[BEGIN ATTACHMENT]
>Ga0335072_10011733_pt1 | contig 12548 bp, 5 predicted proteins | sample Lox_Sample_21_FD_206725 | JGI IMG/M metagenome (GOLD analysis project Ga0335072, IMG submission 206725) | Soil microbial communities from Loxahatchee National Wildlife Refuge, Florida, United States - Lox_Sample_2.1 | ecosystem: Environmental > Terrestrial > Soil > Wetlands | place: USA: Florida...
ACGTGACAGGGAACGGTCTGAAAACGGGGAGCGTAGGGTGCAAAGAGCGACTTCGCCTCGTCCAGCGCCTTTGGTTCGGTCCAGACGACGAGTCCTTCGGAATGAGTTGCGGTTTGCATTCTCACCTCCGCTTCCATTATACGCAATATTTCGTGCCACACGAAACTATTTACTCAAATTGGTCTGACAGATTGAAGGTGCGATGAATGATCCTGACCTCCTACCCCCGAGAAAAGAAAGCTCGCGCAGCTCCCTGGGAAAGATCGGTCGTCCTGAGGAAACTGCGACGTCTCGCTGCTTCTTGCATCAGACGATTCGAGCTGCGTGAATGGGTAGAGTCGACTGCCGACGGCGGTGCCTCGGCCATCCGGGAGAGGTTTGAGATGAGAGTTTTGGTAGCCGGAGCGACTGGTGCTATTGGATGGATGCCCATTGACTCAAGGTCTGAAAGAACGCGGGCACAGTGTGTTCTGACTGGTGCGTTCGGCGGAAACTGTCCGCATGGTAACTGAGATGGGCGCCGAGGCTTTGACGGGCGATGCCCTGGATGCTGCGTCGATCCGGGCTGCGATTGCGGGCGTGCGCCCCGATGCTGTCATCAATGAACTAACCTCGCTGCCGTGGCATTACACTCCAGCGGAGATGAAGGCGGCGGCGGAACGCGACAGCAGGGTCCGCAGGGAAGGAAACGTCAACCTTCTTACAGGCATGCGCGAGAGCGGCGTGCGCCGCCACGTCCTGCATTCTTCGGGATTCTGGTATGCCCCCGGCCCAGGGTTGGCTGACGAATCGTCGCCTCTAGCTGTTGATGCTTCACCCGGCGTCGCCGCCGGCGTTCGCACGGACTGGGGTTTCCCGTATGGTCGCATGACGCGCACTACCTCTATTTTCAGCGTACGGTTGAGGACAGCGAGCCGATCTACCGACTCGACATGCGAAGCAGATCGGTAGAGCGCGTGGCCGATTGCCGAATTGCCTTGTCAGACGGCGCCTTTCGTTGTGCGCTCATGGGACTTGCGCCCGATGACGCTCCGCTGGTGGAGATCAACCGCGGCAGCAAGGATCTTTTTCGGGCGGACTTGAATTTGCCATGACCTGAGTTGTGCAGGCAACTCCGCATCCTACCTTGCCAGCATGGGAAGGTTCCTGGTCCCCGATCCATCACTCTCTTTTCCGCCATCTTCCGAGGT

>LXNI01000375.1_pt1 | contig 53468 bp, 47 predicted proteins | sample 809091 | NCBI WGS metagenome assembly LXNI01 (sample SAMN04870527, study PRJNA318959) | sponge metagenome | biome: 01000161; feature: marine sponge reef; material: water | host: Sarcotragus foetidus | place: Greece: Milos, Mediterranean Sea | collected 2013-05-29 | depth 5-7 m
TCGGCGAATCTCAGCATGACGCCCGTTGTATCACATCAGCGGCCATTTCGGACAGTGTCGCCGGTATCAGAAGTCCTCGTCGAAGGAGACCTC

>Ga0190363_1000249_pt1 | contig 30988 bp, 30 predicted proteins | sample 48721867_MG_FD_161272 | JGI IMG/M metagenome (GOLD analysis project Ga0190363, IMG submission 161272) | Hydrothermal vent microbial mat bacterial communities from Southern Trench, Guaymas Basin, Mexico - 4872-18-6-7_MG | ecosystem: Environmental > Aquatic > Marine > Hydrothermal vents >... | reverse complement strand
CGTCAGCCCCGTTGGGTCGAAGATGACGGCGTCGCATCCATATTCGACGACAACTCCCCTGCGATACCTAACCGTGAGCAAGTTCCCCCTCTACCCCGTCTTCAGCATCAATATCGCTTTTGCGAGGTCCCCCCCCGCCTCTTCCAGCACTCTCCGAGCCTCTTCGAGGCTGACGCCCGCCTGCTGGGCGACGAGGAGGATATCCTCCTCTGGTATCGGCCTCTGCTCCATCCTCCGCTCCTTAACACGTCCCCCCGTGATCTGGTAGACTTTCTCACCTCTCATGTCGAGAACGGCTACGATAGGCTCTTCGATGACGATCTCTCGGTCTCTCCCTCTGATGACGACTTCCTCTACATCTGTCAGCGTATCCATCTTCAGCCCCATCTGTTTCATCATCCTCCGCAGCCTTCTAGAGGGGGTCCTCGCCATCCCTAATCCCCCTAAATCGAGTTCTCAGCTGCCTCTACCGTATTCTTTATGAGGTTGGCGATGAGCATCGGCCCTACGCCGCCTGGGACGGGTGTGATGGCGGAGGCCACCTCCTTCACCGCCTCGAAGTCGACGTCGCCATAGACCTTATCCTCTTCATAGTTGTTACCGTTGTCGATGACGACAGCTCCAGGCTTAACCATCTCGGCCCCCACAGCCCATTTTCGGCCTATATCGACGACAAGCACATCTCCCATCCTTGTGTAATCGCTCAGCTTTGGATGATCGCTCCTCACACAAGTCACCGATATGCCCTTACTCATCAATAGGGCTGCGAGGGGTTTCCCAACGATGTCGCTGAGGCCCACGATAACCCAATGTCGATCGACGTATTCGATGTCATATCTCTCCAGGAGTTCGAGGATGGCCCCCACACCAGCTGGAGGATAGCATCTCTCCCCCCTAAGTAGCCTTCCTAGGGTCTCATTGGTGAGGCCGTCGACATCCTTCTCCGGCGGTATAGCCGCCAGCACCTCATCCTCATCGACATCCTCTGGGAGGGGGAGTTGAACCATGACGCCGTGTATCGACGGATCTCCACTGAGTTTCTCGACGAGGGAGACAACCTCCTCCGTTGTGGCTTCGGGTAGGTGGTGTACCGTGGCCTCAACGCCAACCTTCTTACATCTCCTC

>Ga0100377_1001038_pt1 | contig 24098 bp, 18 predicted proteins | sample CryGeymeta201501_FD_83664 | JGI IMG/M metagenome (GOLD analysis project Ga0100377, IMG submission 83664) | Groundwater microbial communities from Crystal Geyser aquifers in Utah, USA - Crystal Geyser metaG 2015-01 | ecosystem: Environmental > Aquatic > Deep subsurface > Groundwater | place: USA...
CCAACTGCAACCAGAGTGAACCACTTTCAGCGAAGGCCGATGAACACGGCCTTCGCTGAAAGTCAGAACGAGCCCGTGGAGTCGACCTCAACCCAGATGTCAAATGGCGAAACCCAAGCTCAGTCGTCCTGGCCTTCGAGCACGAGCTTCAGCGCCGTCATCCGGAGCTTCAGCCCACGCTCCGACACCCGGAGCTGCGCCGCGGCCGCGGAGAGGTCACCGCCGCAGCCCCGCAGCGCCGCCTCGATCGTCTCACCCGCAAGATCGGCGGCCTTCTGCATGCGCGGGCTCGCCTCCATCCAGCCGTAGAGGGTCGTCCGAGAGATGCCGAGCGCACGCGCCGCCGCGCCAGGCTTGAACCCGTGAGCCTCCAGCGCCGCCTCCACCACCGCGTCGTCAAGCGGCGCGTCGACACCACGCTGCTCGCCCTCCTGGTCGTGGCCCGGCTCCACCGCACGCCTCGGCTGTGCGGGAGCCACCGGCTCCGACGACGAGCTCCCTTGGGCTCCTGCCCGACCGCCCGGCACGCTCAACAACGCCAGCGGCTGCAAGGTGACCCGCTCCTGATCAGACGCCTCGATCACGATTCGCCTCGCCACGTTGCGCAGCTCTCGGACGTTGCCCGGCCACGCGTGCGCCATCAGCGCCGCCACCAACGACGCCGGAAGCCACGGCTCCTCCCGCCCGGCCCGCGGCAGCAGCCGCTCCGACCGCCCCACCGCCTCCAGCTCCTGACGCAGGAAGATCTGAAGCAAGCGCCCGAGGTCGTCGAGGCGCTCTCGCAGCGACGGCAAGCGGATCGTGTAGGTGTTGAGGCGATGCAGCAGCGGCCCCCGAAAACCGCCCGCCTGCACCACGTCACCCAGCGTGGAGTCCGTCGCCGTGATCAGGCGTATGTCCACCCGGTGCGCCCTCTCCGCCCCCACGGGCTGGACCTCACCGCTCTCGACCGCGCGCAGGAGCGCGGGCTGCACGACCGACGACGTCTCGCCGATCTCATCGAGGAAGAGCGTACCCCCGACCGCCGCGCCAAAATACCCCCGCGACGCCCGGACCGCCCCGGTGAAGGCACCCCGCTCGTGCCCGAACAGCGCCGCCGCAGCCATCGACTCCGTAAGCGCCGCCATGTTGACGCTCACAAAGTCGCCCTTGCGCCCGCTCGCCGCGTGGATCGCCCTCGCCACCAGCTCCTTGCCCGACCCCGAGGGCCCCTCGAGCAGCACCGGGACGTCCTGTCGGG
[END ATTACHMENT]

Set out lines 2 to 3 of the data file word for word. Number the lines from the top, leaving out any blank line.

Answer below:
ACGTGACAGGGAACGGTCTGAAAACGGGGAGCGTAGGGTGCAAAGAGCGACTTCGCCTCGTCCAGCGCCTTTGGTTCGGTCCAGACGACGAGTCCTTCGGAATGAGTTGCGGTTTGCATTCTCACCTCCGCTTCCATTATACGCAATATTTCGTGCCACACGAAACTATTTACTCAAATTGGTCTGACAGATTGAAGGTGCGATGAATGATCCTGACCTCCTACCCCCGAGAAAAGAAAGCTCGCGCAGCTCCCTGGGAAAGATCGGTCGTCCTGAGGAAACTGCGACGTCTCGCTGCTTCTTGCATCAGACGATTCGAGCTGCGTGAATGGGTAGAGTCGACTGCCGACGGCGGTGCCTCGGCCATCCGGGAGAGGTTTGAGATGAGAGTTTTGGTAGCCGGAGCGACTGGTGCTATTGGATGGATGCCCATTGACTCAAGGTCTGAAAGAACGCGGGCACAGTGTGTTCTGACTGGTGCGTTCGGCGGAAACTGTCCGCATGGTAACTGAGATGGGCGCCGAGGCTTTGACGGGCGATGCCCTGGATGCTGCGTCGATCCGGGCTGCGATTGCGGGCGTGCGCCCCGATGCTGTCATCAATGAACTAACCTCGCTGCCGTGGCATTACACTCCAGCGGAGATGAAGGCGGCGGCGGAACGCGACAGCAGGGTCCGCAGGGAAGGAAACGTCAACCTTCTTACAGGCATGCGCGAGAGCGGCGTGCGCCGCCACGTCCTGCATTCTTCGGGATTCTGGTATGCCCCCGGCCCAGGGTTGGCTGACGAATCGTCGCCTCTAGCTGTTGATGCTTCACCCGGCGTCGCCGCCGGCGTTCGCACGGACTGGGGTTTCCCGTATGGTCGCATGACGCGCACTACCTCTATTTTCAGCGTACGGTTGAGGACAGCGAGCCGATCTACCGACTCGACATGCGAAGCAGATCGGTAGAGCGCGTGGCCGATTGCCGAATTGCCTTGTCAGACGGCGCCTTTCGTTGTGCGCTCATGGGACTTGCGCCCGATGACGCTCCGCTGGTGGAGATCAACCGCGGCAGCAAGGATCTTTTTCGGGCGGACTTGAATTTGCCATGACCTGAGTTGTGCAGGCAACTCCGCATCCTACCTTGCCAGCATGGGAAGGTTCCTGGTCCCCGATCCATCACTCTCTTTTCCGCCATCTTCCGAGGT

>LXNI01000375.1_pt1 | contig 53468 bp, 47 predicted proteins | sample 809091 | NCBI WGS metagenome assembly LXNI01 (sample SAMN04870527, study PRJNA318959) | sponge metagenome | biome: 01000161; feature: marine sponge reef; material: water | host: Sarcotragus foetidus | place: Greece: Milos, Mediterranean Sea | collected 2013-05-29 | depth 5-7 m